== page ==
Spain to hold fourth election in four years after talks fail

Voters will go to polls in November after Socialist leader unable to drum up support

Spain’s King Felipe VI (right) welcomes Spanish acting prime minister Pedro Sánchez to discussions at the Palace of la Zarzuela in Madrid. Photograph: Ballesteros/EPA

Spain’s King Felipe VI (right) welcomes Spanish acting prime minister Pedro Sánchez to discussions at the Palace of la Zarzuela in Madrid. Photograph: Ballesteros/EPA

 

Spain will hold a fourth general election in four years after the country’s political parties failed to end a months-long standoff.

Socialist leader Pedro Sánchez has been unable to win the parliamentary support that would have allowed him to form a government by September 23rd, the deadline for the triggering of a new election.

Having consulted political leaders on Monday and Tuesday, King Felipe chose not to invite Mr Sánchez to face an investiture vote. In a statement, the royal household said that “there is no candidate who can count on the necessary support” to form a government.

Mr Sánchez, who is acting prime minister, won an April general election but fell short of a majority. He then lost a July investiture vote having not managed to win the support of the leftist Podemos.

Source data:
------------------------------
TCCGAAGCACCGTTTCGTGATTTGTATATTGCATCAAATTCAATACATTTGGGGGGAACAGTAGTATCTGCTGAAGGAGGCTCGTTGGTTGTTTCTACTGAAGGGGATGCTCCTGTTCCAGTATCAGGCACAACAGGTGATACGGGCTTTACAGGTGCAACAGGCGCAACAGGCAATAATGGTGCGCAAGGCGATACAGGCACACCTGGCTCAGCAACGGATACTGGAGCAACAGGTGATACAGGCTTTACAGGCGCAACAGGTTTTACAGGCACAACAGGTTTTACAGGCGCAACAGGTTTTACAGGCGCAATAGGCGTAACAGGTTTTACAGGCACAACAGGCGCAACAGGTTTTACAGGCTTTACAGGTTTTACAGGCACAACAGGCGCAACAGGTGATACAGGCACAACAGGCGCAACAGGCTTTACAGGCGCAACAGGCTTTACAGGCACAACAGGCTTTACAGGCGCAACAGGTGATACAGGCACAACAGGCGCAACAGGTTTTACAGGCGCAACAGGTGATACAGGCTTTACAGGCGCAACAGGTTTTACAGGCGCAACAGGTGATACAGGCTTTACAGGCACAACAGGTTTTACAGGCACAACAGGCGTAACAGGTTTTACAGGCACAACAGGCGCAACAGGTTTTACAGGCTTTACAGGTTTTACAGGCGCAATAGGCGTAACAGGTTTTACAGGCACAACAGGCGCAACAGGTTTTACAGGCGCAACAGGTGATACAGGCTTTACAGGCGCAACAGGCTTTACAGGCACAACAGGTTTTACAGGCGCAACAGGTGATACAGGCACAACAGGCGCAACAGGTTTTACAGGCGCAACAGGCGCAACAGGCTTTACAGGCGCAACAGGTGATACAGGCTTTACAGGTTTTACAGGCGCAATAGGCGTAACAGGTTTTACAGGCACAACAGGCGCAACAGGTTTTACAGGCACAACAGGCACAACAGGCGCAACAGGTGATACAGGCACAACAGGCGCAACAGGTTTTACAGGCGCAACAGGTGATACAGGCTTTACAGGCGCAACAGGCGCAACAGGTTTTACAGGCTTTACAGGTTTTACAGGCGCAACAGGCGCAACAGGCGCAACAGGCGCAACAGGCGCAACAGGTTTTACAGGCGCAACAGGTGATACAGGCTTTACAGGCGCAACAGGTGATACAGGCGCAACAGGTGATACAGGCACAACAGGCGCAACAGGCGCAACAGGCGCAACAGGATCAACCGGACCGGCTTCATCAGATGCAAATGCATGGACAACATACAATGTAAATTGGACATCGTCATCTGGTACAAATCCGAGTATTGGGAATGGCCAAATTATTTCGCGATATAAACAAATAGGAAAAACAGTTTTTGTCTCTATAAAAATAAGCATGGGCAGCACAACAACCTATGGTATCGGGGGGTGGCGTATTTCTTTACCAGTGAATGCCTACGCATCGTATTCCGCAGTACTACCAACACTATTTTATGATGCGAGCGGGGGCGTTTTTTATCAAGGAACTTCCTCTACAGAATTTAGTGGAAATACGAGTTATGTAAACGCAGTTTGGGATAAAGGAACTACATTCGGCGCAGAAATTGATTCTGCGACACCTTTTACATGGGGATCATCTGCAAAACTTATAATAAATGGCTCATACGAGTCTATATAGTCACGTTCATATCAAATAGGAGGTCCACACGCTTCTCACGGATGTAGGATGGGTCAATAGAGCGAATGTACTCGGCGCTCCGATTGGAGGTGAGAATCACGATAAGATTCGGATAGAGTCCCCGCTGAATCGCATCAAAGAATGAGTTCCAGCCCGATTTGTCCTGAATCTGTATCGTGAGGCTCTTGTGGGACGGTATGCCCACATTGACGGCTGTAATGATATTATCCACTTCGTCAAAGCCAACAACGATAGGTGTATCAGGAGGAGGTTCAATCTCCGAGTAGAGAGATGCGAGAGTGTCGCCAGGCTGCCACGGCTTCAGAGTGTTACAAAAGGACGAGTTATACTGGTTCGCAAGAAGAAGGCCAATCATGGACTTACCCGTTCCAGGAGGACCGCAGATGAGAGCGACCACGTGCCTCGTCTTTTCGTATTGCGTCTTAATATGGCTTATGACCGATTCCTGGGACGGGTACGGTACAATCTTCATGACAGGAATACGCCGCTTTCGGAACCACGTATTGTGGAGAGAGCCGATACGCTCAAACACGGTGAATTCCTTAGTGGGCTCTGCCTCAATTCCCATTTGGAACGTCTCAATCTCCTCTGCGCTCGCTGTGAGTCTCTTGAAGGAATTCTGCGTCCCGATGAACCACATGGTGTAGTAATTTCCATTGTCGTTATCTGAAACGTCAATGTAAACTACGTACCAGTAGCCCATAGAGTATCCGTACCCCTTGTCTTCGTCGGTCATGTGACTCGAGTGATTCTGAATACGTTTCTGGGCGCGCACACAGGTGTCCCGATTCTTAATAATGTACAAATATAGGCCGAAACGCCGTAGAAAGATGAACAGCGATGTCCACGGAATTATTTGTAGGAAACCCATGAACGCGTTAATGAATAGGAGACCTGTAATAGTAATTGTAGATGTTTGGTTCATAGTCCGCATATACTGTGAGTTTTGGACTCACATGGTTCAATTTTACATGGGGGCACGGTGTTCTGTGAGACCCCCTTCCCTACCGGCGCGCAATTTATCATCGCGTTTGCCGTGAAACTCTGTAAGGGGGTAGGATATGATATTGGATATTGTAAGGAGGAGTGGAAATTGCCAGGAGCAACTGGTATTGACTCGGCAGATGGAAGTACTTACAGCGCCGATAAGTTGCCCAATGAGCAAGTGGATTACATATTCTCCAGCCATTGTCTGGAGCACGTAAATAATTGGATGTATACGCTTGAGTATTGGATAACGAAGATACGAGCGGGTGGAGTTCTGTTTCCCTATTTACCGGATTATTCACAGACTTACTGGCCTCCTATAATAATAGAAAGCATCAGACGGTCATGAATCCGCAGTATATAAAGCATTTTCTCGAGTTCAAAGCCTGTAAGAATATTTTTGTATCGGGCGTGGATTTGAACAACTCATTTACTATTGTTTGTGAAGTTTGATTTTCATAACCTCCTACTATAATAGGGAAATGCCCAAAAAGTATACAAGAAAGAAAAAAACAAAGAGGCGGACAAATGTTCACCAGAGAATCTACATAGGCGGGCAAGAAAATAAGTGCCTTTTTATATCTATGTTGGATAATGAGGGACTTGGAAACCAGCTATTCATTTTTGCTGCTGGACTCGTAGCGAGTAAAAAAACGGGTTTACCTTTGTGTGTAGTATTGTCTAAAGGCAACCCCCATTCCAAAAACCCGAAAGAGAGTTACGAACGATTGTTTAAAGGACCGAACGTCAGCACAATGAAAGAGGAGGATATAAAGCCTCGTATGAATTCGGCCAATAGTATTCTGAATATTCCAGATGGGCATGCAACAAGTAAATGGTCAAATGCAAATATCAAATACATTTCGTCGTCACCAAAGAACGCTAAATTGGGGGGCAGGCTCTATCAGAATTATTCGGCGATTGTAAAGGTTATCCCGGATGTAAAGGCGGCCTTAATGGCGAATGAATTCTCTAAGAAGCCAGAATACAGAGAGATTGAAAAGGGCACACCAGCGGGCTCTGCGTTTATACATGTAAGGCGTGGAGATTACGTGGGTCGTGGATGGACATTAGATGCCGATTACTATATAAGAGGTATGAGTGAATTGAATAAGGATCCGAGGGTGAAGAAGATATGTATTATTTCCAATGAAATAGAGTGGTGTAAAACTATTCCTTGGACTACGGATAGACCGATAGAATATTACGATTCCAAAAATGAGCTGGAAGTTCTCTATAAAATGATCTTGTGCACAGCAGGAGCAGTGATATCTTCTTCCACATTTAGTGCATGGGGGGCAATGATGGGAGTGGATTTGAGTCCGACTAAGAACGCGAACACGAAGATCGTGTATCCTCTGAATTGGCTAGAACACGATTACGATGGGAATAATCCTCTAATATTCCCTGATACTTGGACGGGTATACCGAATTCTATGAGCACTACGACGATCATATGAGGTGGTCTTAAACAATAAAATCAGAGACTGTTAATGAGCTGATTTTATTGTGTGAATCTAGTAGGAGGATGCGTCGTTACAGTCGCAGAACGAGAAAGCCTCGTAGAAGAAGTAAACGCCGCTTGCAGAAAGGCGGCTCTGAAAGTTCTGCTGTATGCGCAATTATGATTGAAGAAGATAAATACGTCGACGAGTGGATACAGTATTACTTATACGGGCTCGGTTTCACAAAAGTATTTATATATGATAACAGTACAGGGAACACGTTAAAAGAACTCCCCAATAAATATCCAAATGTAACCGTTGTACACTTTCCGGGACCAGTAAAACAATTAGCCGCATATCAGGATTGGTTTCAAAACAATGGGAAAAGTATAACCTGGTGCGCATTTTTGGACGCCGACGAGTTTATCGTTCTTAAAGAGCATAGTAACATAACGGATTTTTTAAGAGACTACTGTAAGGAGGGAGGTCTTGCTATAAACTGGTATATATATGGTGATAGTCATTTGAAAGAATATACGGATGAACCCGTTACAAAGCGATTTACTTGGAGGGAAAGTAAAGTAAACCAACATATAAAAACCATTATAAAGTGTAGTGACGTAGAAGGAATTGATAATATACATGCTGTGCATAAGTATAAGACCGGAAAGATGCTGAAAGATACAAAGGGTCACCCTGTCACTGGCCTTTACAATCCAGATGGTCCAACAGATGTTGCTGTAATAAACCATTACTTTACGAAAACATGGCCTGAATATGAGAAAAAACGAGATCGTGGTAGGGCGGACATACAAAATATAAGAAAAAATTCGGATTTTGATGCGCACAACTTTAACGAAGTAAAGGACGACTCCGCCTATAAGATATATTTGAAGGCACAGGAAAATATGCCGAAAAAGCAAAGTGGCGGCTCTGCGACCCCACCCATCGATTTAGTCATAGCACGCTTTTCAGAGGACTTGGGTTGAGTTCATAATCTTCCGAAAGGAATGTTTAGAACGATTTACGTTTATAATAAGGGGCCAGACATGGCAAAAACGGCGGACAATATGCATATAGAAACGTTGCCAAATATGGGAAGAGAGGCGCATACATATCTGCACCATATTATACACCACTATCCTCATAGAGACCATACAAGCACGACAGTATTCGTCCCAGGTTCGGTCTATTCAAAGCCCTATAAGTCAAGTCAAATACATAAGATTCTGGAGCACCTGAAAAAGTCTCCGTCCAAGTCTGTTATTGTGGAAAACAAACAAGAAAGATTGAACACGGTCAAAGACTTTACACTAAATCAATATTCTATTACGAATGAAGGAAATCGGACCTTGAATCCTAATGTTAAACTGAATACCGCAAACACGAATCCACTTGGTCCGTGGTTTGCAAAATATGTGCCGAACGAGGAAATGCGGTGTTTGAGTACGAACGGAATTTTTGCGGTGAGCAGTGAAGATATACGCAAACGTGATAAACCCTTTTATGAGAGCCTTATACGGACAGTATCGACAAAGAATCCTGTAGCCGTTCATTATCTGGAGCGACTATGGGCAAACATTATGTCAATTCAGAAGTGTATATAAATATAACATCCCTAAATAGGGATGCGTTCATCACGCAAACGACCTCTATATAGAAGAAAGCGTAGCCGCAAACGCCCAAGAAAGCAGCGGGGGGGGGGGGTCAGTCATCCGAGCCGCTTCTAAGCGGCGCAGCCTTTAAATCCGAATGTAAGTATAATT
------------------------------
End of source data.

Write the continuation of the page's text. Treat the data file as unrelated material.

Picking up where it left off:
The two parties have been unable to agree on a governing formula, with Podemos wanting to be part of a formal coalition whereas Mr Sánchez preferred a confidence-and-supply agreement.

“Spain has had five years of deep instability,” said Mr Sánchez in a press conference shortly after the royal statement, in which he blamed the other parties for the new elections.

“We have accepted our electoral result [but] have the other political forces?” he said.

Further negotiations

The election will be held on November 10th and polls suggest that the Socialists could improve on their 123 seats. However, they would be unlikely to secure the 176 or more needed to govern without the support of other parties, meaning further negotiations are likely to be needed to form a new administration.

“We suspect that Pedro Sánchez did not want to form a government,” said Pablo Casado, leader of the conservative Popular Party (PP). “What he wanted was elections.”

On Monday, remote hopes that Mr Sánchez might get the support he needed were raised when the Ciudadanos party offered to abstain in an investiture vote in exchange for a set of pledges from the acting prime minister.

Among them, Ciudadanos leader Albert Rivera called on Mr Sánchez not to pardon Catalan independence leaders who are awaiting sentencing and to avoid tax raises.

But Mr Sánchez’s response, in which he said he was unable to anticipate a judicial decision on the Catalan case and that he aimed to increase equality for Spaniards, did not satisfy Ciudadanos.

On Tuesday, Mr Rivera criticised the Socialist party leader. “We’re in an exceptional situation,” he said. “We’re at the limit of extra time because Sánchez has wasted six months.”